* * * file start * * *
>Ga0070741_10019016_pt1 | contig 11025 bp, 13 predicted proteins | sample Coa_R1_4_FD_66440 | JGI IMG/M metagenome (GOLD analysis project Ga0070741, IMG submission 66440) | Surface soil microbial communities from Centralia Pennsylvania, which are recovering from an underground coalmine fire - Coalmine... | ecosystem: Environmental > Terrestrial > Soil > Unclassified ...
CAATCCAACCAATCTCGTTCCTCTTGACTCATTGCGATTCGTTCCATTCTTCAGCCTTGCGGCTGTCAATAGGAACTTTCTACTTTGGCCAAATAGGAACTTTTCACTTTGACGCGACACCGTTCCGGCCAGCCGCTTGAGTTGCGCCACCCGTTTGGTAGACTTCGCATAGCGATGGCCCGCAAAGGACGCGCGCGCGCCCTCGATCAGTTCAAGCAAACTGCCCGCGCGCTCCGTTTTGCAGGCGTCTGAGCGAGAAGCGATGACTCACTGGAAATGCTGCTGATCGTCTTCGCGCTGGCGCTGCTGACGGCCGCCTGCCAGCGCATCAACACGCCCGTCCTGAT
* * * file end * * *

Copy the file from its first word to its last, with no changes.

>Ga0070741_10019016_pt1 | contig 11025 bp, 13 predicted proteins | sample Coa_R1_4_FD_66440 | JGI IMG/M metagenome (GOLD analysis project Ga0070741, IMG submission 66440) | Surface soil microbial communities from Centralia Pennsylvania, which are recovering from an underground coalmine fire - Coalmine... | ecosystem: Environmental > Terrestrial > Soil > Unclassified ...
CAATCCAACCAATCTCGTTCCTCTTGACTCATTGCGATTCGTTCCATTCTTCAGCCTTGCGGCTGTCAATAGGAACTTTCTACTTTGGCCAAATAGGAACTTTTCACTTTGACGCGACACCGTTCCGGCCAGCCGCTTGAGTTGCGCCACCCGTTTGGTAGACTTCGCATAGCGATGGCCCGCAAAGGACGCGCGCGCGCCCTCGATCAGTTCAAGCAAACTGCCCGCGCGCTCCGTTTTGCAGGCGTCTGAGCGAGAAGCGATGACTCACTGGAAATGCTGCTGATCGTCTTCGCGCTGGCGCTGCTGACGGCCGCCTGCCAGCGCATCAACACGCCCGTCCTGAT